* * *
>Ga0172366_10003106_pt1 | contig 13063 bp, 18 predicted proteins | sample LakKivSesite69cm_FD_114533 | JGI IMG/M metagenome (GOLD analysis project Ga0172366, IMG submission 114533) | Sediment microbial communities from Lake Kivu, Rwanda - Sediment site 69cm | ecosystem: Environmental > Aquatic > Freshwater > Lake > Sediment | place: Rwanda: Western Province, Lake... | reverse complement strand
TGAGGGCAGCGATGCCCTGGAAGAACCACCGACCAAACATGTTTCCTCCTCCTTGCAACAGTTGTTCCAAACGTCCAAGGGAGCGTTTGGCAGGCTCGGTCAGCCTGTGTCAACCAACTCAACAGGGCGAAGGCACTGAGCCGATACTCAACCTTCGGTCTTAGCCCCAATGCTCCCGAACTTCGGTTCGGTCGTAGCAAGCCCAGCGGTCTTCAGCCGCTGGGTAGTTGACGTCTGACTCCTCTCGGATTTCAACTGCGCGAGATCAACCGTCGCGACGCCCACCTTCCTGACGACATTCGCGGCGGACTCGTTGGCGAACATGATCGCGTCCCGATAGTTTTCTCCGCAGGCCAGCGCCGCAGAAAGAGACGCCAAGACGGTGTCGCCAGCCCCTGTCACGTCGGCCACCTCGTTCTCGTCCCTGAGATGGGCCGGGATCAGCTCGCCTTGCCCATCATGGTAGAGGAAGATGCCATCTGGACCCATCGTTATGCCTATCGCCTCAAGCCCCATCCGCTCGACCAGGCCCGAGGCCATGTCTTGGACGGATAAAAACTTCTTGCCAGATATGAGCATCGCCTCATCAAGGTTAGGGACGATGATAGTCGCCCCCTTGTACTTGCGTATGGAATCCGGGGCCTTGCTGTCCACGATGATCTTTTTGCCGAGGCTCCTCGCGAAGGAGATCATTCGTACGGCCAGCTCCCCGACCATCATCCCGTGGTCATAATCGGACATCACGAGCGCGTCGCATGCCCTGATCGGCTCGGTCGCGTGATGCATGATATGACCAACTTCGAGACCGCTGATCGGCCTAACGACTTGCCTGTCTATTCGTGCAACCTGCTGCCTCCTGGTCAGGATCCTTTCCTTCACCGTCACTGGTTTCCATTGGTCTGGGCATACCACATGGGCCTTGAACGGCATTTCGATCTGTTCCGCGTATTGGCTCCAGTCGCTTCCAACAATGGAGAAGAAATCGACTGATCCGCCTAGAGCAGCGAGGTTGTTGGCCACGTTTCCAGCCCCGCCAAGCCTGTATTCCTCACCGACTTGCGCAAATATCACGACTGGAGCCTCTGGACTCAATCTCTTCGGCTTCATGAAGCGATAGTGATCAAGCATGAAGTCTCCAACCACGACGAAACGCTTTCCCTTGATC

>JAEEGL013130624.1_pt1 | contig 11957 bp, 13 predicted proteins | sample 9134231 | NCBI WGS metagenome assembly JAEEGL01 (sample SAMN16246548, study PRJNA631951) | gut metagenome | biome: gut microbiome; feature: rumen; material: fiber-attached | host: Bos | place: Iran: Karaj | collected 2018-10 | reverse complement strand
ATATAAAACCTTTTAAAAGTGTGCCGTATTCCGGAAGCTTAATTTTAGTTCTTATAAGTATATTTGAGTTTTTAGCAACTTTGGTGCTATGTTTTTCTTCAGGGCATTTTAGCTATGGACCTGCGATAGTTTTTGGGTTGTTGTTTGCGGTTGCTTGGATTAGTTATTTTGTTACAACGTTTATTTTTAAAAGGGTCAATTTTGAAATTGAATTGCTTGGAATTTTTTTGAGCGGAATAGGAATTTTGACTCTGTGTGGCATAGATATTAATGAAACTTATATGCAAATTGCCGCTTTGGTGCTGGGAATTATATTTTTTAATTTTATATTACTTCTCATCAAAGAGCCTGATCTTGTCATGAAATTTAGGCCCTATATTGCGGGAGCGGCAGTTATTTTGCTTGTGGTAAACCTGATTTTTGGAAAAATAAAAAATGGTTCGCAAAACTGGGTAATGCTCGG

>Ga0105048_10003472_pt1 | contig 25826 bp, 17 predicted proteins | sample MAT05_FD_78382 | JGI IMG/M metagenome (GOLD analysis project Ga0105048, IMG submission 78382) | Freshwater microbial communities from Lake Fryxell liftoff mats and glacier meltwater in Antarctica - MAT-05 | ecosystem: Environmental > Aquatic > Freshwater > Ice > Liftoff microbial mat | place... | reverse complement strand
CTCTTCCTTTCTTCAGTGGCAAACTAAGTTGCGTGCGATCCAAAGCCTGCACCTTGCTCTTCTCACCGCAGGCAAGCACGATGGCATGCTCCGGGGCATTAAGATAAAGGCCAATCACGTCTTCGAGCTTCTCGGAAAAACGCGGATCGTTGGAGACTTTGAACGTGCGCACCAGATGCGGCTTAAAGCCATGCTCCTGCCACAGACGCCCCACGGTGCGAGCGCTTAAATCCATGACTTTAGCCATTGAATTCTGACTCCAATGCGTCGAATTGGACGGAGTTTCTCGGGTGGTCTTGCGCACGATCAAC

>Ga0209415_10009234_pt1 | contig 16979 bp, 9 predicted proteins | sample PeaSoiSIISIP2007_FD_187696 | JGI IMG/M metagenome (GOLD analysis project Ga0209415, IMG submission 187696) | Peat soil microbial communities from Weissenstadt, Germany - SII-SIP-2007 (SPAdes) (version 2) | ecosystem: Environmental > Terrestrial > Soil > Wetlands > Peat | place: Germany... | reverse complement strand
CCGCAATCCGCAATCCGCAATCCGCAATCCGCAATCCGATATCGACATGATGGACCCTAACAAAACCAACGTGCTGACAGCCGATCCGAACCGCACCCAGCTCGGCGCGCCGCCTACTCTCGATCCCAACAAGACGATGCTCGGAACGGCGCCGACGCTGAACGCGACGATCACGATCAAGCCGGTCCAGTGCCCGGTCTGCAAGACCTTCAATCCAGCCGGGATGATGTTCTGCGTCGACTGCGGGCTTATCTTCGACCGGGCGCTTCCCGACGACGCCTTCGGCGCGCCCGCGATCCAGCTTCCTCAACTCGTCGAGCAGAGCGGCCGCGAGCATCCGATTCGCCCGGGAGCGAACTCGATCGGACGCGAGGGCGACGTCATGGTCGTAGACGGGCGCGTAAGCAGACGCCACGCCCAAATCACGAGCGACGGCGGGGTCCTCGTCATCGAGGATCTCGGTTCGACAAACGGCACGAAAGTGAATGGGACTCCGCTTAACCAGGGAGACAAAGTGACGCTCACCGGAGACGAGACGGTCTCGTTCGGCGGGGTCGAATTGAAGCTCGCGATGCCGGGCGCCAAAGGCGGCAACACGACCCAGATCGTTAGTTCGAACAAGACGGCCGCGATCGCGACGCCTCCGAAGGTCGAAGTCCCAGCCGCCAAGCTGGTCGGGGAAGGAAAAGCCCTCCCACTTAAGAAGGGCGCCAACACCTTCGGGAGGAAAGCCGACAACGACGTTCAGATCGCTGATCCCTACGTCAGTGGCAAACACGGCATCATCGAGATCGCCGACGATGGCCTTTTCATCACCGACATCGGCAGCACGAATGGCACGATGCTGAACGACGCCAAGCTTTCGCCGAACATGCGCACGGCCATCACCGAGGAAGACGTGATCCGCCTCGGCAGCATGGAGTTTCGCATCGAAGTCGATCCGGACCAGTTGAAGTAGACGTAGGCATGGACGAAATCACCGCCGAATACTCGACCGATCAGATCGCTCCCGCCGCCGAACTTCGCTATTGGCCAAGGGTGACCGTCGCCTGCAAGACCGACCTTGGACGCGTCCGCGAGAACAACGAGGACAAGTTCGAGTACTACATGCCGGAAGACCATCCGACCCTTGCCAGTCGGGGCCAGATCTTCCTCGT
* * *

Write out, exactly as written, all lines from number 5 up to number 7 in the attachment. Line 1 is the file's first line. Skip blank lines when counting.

>Ga0105048_10003472_pt1 | contig 25826 bp, 17 predicted proteins | sample MAT05_FD_78382 | JGI IMG/M metagenome (GOLD analysis project Ga0105048, IMG submission 78382) | Freshwater microbial communities from Lake Fryxell liftoff mats and glacier meltwater in Antarctica - MAT-05 | ecosystem: Environmental > Aquatic > Freshwater > Ice > Liftoff microbial mat | place... | reverse complement strand
CTCTTCCTTTCTTCAGTGGCAAACTAAGTTGCGTGCGATCCAAAGCCTGCACCTTGCTCTTCTCACCGCAGGCAAGCACGATGGCATGCTCCGGGGCATTAAGATAAAGGCCAATCACGTCTTCGAGCTTCTCGGAAAAACGCGGATCGTTGGAGACTTTGAACGTGCGCACCAGATGCGGCTTAAAGCCATGCTCCTGCCACAGACGCCCCACGGTGCGAGCGCTTAAATCCATGACTTTAGCCATTGAATTCTGACTCCAATGCGTCGAATTGGACGGAGTTTCTCGGGTGGTCTTGCGCACGATCAAC

>Ga0209415_10009234_pt1 | contig 16979 bp, 9 predicted proteins | sample PeaSoiSIISIP2007_FD_187696 | JGI IMG/M metagenome (GOLD analysis project Ga0209415, IMG submission 187696) | Peat soil microbial communities from Weissenstadt, Germany - SII-SIP-2007 (SPAdes) (version 2) | ecosystem: Environmental > Terrestrial > Soil > Wetlands > Peat | place: Germany... | reverse complement strand